Growing Returns

Selected tag(s): donald trump

As much as Trump would like, economics do not trump science. These laws say so.

The Trump administration has made several attempts to remove science-based decision-making at multiple federal agencies, including those responsible for keeping the American public and our nation’s vital ecosystems healthy.

Photo credit: Gage Skidmore

The latest proposal to insert economic considerations into Endangered Species Act (ESA) decisions is not only illegal – prohibited by the act itself – it’s also a misplaced attempt at incorporating economics where they simply do not belong.

It’s the latest in this administration’s politicization of science and, if successful, will ultimately interfere with efforts to craft durable, realistic solutions to public and ecosystem health. Read More »

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How Interior pick can make good on Trump’s promise to honor Theodore Roosevelt

Theodore Roosevelt

On Tuesday, President-elect Trump vowed to honor “the legacy of Theodore Roosevelt … one of our great environmentalists.” How will he make good on this promise with his Interior pick? (Credit: Harvard College Library)

Let’s face it. Over the last 30 years, when a democrat is elected president, the environmental community tends to let out a sigh of relief and cheer the appointment of a conservation-minded Secretary of the Interior. Aggies and industry, meanwhile, prepare to hunker down and fight against more endangered species listings and greater restrictions on public lands.

When a republican is elected president, enviros dust off their armor and prepare for battle against the likes of James Watt and Manuel Lujan – two former Interior secretaries known for their anti-environmental, anti-ESA agendas – while farmers and energy industry staff anxiously await the promised freedom of relaxed regulatory burdens.

Appointees on both sides take office prepared to undo the so-called “overreach” of the previous administration. But the new appointees often overreach themselves, resulting in years of lawsuits and delays in achieving their ideological master plan.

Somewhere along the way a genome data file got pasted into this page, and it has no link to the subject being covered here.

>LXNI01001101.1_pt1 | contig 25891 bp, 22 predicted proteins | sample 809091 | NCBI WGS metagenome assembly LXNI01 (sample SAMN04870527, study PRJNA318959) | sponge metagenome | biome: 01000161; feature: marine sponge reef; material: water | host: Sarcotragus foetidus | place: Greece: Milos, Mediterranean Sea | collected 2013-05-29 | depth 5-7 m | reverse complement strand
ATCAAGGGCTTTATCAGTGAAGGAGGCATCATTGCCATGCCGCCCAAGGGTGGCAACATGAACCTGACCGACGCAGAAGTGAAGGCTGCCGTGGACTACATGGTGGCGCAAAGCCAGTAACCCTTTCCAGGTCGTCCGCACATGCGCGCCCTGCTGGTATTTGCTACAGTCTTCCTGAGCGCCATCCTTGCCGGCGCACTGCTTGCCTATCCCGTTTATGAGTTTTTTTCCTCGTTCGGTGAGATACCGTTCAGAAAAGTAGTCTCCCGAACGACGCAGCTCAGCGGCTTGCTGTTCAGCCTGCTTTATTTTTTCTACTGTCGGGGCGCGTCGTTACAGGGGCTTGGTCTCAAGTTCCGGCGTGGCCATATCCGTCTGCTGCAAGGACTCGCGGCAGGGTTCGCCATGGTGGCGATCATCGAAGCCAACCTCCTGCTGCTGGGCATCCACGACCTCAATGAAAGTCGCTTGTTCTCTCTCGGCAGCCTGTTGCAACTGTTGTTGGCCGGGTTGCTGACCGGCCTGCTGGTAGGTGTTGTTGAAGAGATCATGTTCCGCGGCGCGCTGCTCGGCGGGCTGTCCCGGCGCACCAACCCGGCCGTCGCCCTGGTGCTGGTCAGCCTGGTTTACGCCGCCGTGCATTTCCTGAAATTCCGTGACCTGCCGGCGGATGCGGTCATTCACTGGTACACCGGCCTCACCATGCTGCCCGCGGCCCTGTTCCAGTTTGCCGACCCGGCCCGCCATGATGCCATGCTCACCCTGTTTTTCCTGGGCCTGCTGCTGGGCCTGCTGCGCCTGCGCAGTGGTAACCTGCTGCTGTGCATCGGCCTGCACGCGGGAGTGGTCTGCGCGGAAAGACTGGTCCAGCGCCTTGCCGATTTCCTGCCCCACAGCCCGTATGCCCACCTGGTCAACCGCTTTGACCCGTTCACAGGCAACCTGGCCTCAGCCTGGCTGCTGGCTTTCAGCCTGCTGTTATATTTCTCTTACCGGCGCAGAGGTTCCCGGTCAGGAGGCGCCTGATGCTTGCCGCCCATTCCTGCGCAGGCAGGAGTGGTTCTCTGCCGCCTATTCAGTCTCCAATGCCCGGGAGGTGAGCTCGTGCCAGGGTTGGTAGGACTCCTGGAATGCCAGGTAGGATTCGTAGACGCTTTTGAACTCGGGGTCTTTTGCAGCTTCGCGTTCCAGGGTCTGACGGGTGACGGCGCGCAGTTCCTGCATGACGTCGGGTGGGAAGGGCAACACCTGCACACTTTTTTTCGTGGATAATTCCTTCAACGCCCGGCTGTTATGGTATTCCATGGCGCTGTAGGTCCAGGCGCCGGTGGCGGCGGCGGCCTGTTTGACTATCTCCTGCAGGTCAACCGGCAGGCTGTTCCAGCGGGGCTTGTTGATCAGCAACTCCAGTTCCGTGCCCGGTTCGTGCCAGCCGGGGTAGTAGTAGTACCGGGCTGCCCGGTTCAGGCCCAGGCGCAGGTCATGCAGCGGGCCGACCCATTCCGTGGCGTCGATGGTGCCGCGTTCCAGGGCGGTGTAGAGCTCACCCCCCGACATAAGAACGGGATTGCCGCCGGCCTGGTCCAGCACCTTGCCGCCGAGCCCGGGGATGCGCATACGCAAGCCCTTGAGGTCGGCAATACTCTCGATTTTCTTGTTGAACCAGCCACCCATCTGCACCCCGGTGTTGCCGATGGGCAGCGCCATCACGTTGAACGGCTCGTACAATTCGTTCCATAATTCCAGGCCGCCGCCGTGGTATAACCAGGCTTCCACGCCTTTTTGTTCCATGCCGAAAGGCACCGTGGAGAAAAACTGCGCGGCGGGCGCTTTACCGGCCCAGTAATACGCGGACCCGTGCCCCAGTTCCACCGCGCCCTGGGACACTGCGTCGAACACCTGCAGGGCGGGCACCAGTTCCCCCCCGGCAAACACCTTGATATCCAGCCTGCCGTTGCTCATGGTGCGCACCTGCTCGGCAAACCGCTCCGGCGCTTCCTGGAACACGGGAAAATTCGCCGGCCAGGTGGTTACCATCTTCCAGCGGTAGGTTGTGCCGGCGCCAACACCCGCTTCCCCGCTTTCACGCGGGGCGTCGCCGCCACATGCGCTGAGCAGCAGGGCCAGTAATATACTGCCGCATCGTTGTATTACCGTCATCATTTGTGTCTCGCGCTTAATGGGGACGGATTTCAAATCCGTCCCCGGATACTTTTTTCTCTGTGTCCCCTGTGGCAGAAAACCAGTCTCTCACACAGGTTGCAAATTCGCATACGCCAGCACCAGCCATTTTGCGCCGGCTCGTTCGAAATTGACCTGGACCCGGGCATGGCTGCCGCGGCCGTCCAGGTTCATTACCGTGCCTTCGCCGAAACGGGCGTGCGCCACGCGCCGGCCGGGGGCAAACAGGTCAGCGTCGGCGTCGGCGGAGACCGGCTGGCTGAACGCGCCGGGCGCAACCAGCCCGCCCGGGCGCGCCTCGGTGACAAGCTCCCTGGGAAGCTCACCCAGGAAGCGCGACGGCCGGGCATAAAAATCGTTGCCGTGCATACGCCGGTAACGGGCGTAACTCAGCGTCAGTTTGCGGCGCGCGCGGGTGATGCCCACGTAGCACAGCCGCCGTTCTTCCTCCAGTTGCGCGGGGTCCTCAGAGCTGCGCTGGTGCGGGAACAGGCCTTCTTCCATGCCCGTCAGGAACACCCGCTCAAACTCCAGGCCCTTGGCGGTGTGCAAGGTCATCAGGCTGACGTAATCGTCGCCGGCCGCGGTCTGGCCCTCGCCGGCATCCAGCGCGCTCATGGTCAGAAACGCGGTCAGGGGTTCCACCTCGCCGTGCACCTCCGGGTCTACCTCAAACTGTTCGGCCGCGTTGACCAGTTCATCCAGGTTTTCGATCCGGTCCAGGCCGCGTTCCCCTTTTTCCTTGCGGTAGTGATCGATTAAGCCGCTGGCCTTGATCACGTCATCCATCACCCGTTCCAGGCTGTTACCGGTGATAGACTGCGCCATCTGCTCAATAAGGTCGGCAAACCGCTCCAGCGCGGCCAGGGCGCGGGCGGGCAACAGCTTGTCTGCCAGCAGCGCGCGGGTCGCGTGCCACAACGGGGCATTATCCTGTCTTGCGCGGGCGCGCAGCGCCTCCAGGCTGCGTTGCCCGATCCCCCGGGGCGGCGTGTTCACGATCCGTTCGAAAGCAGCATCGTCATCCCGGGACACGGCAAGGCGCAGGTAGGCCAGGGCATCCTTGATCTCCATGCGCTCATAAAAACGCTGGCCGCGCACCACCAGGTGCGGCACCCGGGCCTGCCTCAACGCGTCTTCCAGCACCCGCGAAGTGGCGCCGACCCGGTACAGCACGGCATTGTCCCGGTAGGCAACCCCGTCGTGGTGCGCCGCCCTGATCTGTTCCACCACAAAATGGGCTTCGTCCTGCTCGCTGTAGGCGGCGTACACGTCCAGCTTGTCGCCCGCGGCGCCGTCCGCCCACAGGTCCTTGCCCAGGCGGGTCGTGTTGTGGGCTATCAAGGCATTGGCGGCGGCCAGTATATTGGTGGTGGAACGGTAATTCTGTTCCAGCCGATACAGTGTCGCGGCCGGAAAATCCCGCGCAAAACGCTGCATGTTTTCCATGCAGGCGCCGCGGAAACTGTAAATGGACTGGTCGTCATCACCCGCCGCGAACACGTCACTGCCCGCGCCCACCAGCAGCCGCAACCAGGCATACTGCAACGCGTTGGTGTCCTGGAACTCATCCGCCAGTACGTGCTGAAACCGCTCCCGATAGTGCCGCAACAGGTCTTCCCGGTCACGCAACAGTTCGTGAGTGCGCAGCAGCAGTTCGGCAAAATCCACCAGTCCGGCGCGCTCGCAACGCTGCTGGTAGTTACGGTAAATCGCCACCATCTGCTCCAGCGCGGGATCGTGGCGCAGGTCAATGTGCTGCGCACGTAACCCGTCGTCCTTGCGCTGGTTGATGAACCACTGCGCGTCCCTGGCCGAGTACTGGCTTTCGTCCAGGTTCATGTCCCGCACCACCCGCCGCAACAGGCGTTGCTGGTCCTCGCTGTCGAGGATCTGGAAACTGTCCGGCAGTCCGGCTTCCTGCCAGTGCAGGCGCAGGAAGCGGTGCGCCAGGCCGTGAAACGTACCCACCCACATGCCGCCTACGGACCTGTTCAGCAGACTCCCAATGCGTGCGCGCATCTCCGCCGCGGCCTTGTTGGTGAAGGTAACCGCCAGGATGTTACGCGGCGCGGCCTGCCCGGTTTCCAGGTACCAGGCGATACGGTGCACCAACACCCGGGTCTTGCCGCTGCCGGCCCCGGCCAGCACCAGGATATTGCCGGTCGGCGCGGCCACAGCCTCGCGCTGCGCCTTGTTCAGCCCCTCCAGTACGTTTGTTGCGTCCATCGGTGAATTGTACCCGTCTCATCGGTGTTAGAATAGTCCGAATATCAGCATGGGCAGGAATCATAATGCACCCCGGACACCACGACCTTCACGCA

Lawyers prosper, but it’s not clear that anyone else does. Meanwhile, the environment continues to suffer. Read More »

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Will Trump’s victory defeat the environment? It’s time to rally around shared values

Farmers and ranchers across the country value the benefits of environmental protectionsLike all Americans, I woke up on November 9 to a new reality: A few more Democrats in Congress, and yes, a President-elect who promised to dismantle our nation’s core environmental protections.

Though the overwhelming majority of rural counties voted for Donald Trump, I do not believe they voted to increase air and water pollution or jeopardize wildlife.

We live in amazing times. Compared to 40 years ago, our environment is healthier, even as our economy has grown 300 percent.

But 40 years is a long time ago, and it’s easy to forget that progress didn’t happen overnight. It took Republican and Democratic administrations to put our bedrock environmental protections in place so the rules laid out in them could be enforced. These laws include:

  • A wildlife protection act that brought our national symbol, the bald eagle, back from the brink of extinction.
  • A clean air act that has helped to reduce smog and acid rain that was threatening our children’s health and killing our forests.
  • A water quality act that has cleaned up our rivers so they may never catch fire again. (Yes, the Cuyahoga River in Cleveland was so polluted that it ignited in 1969.)

Read More »

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Despite a new political landscape, landscape conservation commitments remain

Sagebrush in Carson Valley, Nevada. Photo credit: Flickr user loren chipman.

Sagebrush landscape in Carson Valley, Nevada. Photo credit: Flickr user loren chipman.

The presidential election has changed the political landscape both nationally and in the states we work. As we continue to make sense of the changes, what hasn’t changed is the commitment of many state leaders – Republicans and Democrats – to protecting our nation’s treasured landscapes.

In Nevada, the state just made a second wave of funding available to Nevada landowners who enhance and restore high-quality habitat for greater sage-grouse. This funding supplements an initial $1 million made available earlier this year to fund the first four credit projects through the Nevada Conservation Credit System (CCS).

Nevada created the CCS to keep the greater sage-grouse off the Endangered Species List and to provide a robust, efficient mitigation program for industries seeking to offset impacts to the imperiled bird’s habitat. Under the system, landowners sell credits to industries needing to mitigate future disturbances to the bird’s habitat in order to receive permits from the Bureau of Land Management and U.S. Fish and Wildlife Service. Read More »

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